It can be quite tricky keeping your wreath hydrated. If you add water to the front of the wreath the moisture may effect some of your decorations, particularly if you have decorations that have been handpainted by children. The easiest way to keep your wreath hydrated is by spraying a light mist of water each day on the back of the wreath. Don’t use too much water, just a light spray will do the trick.

Where sun is a problem on your door, check to see how much sun your wreath does get. You will often find that the lower part of the door gets more sun than the upper. If that is the case, place your wreath as high up as possible – not too high, of course; people still want to see it. Use a damp cloth to brush away any excess water and the wreath is ready to remount on your door. Look after your wreath and it will still look great on Christmas Day.

Posted on Leave a comment

Maintaining The Gloss On Your Christmas Decorations

Having a Christmas tree that has been decorated and looking fabulous doesn’t mean you should ignore it. Like everything in life, a little maintenance will ensure your Christmas tree and your Christmas decorations maintain that fabulous look. We have already discussed maintaining both your tree and your Christmas lights, but what about your Christmas decorations?

They need some maintenance and general care but it’s not an onerous task and should only take a couple of minutes each day. You can perform these tasks at the same time as watering the tree and giving the lights a quick once-over.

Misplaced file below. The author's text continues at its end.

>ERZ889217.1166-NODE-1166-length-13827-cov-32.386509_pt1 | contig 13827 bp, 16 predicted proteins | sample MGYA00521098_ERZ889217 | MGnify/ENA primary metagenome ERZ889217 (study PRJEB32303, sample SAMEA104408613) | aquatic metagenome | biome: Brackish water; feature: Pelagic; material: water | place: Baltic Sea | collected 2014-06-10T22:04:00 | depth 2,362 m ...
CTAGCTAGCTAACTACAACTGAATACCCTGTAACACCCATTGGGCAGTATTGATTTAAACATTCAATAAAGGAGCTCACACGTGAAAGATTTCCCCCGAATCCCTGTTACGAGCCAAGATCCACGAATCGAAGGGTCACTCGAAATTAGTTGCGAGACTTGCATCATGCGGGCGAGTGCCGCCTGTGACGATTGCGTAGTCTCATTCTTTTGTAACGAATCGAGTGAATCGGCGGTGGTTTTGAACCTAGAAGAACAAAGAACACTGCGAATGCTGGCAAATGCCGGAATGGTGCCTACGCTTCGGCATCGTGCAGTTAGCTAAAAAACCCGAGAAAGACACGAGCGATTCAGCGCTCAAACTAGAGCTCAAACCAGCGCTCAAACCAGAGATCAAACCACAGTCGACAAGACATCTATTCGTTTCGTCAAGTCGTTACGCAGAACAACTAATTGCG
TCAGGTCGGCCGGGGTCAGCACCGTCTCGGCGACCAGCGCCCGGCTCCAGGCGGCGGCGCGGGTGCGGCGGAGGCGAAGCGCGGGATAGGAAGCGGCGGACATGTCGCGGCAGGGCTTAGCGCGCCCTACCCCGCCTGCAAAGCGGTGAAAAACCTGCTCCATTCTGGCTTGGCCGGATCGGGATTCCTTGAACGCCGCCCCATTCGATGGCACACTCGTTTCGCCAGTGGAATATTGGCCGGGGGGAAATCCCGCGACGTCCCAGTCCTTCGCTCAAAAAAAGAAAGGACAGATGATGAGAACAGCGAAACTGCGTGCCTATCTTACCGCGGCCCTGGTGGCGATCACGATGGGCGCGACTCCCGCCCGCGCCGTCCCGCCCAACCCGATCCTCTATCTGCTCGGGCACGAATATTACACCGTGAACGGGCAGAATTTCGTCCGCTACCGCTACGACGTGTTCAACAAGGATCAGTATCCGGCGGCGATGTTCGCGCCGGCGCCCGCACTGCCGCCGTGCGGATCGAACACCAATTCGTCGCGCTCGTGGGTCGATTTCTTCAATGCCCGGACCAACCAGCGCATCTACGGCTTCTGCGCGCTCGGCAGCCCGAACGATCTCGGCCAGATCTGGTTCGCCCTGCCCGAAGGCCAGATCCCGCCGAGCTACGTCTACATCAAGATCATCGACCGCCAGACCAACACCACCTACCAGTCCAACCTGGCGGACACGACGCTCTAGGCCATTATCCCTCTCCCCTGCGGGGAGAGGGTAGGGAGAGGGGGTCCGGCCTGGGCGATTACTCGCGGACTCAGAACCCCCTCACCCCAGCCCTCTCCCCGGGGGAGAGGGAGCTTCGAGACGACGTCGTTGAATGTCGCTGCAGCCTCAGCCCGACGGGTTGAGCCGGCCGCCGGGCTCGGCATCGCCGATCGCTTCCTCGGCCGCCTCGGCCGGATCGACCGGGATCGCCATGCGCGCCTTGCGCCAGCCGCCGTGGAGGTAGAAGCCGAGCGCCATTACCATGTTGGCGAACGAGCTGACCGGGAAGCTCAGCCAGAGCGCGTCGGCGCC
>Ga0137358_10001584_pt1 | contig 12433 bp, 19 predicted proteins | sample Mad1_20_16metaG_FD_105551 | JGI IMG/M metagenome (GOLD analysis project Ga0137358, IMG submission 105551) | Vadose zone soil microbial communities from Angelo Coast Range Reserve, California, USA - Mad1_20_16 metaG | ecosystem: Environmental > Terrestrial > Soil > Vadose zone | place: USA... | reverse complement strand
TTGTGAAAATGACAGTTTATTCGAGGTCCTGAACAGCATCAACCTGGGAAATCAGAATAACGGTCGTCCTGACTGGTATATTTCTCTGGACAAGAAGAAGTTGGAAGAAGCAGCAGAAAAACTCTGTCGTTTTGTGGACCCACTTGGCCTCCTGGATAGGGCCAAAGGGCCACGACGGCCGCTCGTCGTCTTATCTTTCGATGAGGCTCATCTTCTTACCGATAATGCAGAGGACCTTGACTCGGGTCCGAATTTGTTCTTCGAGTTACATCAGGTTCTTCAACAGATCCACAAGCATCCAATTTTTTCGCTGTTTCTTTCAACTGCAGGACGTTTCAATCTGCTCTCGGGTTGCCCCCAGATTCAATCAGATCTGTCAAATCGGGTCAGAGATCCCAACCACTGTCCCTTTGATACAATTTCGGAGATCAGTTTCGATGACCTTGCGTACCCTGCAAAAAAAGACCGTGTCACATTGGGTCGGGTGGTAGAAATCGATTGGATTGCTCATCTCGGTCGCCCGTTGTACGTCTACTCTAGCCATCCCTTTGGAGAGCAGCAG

The only tool you need is a damp cloth. Start by giving each bauble a quick wipe-over. This will remove any dust and bring the gloss back. You can do the same with any of your other decorations.

Once you have wiped down your decorations, give the lights a quick check to ensure all are working okay. Top up the water for the Christmas tree and you are done – maximum ten minutes each day. It may only be ten minutes, but that ten minutes will ensure your tree stays fresh and your decorations stay glossy throughout Christmas.

Keeping your Christmas decorations clean and shiny means they will maintain their condition for many years to come. Let them becomes clouded with dust and over time that dust will cause minute scratches – scratches that lead to your decorations losing their glossy finish.